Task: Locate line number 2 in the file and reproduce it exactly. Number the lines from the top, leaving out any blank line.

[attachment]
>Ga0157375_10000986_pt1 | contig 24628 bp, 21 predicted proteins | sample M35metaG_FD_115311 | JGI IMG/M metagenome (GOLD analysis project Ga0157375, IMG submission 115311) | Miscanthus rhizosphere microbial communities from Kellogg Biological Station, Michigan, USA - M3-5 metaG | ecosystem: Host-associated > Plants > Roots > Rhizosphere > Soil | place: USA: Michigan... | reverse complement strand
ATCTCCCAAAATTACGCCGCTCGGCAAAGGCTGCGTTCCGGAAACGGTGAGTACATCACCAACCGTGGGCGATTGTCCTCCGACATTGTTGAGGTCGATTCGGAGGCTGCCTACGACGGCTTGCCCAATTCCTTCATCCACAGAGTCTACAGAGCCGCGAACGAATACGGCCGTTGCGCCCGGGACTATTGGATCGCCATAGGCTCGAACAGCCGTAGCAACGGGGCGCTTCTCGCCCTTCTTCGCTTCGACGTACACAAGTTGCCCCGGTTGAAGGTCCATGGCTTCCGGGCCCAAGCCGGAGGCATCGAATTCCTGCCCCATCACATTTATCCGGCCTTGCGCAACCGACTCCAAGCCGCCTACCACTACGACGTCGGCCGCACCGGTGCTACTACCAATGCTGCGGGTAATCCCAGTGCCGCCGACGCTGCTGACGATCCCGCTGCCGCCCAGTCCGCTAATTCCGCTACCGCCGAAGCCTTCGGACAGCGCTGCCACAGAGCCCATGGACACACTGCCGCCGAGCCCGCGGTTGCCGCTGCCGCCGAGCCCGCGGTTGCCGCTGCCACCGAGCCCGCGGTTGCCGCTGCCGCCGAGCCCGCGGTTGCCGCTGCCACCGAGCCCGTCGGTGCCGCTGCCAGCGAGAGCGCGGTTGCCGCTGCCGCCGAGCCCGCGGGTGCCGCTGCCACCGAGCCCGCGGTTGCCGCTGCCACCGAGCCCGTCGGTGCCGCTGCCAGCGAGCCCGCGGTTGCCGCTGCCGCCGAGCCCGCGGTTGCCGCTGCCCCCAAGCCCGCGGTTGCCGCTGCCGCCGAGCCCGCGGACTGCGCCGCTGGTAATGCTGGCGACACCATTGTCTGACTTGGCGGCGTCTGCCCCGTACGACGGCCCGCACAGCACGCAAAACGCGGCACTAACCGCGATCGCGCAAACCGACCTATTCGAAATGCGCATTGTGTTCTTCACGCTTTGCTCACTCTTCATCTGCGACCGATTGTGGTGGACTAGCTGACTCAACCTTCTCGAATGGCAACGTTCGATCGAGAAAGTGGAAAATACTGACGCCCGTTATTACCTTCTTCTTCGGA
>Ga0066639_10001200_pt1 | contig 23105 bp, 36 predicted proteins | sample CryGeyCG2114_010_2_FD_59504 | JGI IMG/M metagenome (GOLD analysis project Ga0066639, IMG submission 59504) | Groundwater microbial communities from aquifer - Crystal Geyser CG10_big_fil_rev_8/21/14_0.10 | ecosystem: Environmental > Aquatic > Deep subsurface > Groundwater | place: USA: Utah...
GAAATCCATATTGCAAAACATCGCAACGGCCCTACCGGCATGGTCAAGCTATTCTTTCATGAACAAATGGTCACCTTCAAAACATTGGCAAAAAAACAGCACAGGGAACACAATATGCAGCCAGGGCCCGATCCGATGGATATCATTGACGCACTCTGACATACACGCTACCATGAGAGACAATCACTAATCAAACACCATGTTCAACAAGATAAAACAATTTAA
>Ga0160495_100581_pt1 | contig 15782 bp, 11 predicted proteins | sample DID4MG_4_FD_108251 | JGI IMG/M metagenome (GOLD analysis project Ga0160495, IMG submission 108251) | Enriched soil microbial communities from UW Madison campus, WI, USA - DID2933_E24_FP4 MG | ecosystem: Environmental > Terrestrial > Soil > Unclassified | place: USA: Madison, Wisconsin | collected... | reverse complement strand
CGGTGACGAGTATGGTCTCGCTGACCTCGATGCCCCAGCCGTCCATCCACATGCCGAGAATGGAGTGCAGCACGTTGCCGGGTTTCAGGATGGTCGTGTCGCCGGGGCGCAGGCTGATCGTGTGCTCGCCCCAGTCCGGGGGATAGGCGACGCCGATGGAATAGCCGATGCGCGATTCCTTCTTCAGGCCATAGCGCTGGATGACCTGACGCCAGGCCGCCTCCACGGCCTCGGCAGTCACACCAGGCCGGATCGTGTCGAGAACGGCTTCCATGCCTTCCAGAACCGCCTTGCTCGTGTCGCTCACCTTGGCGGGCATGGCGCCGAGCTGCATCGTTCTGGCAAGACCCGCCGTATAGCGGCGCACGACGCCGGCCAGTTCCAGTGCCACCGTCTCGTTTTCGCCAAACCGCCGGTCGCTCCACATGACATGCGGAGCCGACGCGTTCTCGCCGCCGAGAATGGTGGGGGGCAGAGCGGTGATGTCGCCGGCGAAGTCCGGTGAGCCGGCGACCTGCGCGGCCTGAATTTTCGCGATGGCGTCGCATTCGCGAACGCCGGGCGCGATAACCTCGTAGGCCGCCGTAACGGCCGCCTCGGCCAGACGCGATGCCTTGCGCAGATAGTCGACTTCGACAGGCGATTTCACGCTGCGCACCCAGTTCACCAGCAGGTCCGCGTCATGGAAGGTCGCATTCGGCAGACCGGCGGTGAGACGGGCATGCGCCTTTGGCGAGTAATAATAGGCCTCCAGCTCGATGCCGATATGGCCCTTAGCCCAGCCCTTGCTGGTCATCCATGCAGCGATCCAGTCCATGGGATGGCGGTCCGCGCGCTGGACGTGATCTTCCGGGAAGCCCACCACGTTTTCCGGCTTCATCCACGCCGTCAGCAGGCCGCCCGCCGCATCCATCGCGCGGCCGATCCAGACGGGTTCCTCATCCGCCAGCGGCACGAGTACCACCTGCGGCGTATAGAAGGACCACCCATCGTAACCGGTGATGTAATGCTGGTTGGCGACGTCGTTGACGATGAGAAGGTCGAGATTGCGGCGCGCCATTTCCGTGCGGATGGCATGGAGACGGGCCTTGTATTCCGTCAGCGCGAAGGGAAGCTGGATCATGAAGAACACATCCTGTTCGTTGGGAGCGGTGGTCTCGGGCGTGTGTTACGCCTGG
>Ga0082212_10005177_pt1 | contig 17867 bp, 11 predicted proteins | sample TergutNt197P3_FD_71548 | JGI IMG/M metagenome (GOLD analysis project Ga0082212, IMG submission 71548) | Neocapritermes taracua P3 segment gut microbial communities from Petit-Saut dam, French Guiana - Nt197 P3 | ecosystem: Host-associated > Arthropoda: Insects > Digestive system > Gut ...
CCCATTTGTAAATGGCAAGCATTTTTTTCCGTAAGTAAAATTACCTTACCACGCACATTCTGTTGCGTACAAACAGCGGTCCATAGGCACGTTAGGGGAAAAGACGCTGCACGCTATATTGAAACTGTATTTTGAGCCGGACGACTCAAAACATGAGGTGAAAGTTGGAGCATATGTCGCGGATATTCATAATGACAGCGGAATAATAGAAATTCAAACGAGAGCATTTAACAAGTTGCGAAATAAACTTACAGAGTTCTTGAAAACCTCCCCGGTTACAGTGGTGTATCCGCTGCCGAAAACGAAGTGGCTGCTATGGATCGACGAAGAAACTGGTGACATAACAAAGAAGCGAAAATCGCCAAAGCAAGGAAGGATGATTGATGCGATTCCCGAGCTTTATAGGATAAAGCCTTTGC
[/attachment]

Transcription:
ATCTCCCAAAATTACGCCGCTCGGCAAAGGCTGCGTTCCGGAAACGGTGAGTACATCACCAACCGTGGGCGATTGTCCTCCGACATTGTTGAGGTCGATTCGGAGGCTGCCTACGACGGCTTGCCCAATTCCTTCATCCACAGAGTCTACAGAGCCGCGAACGAATACGGCCGTTGCGCCCGGGACTATTGGATCGCCATAGGCTCGAACAGCCGTAGCAACGGGGCGCTTCTCGCCCTTCTTCGCTTCGACGTACACAAGTTGCCCCGGTTGAAGGTCCATGGCTTCCGGGCCCAAGCCGGAGGCATCGAATTCCTGCCCCATCACATTTATCCGGCCTTGCGCAACCGACTCCAAGCCGCCTACCACTACGACGTCGGCCGCACCGGTGCTACTACCAATGCTGCGGGTAATCCCAGTGCCGCCGACGCTGCTGACGATCCCGCTGCCGCCCAGTCCGCTAATTCCGCTACCGCCGAAGCCTTCGGACAGCGCTGCCACAGAGCCCATGGACACACTGCCGCCGAGCCCGCGGTTGCCGCTGCCGCCGAGCCCGCGGTTGCCGCTGCCACCGAGCCCGCGGTTGCCGCTGCCGCCGAGCCCGCGGTTGCCGCTGCCACCGAGCCCGTCGGTGCCGCTGCCAGCGAGAGCGCGGTTGCCGCTGCCGCCGAGCCCGCGGGTGCCGCTGCCACCGAGCCCGCGGTTGCCGCTGCCACCGAGCCCGTCGGTGCCGCTGCCAGCGAGCCCGCGGTTGCCGCTGCCGCCGAGCCCGCGGTTGCCGCTGCCCCCAAGCCCGCGGTTGCCGCTGCCGCCGAGCCCGCGGACTGCGCCGCTGGTAATGCTGGCGACACCATTGTCTGACTTGGCGGCGTCTGCCCCGTACGACGGCCCGCACAGCACGCAAAACGCGGCACTAACCGCGATCGCGCAAACCGACCTATTCGAAATGCGCATTGTGTTCTTCACGCTTTGCTCACTCTTCATCTGCGACCGATTGTGGTGGACTAGCTGACTCAACCTTCTCGAATGGCAACGTTCGATCGAGAAAGTGGAAAATACTGACGCCCGTTATTACCTTCTTCTTCGGA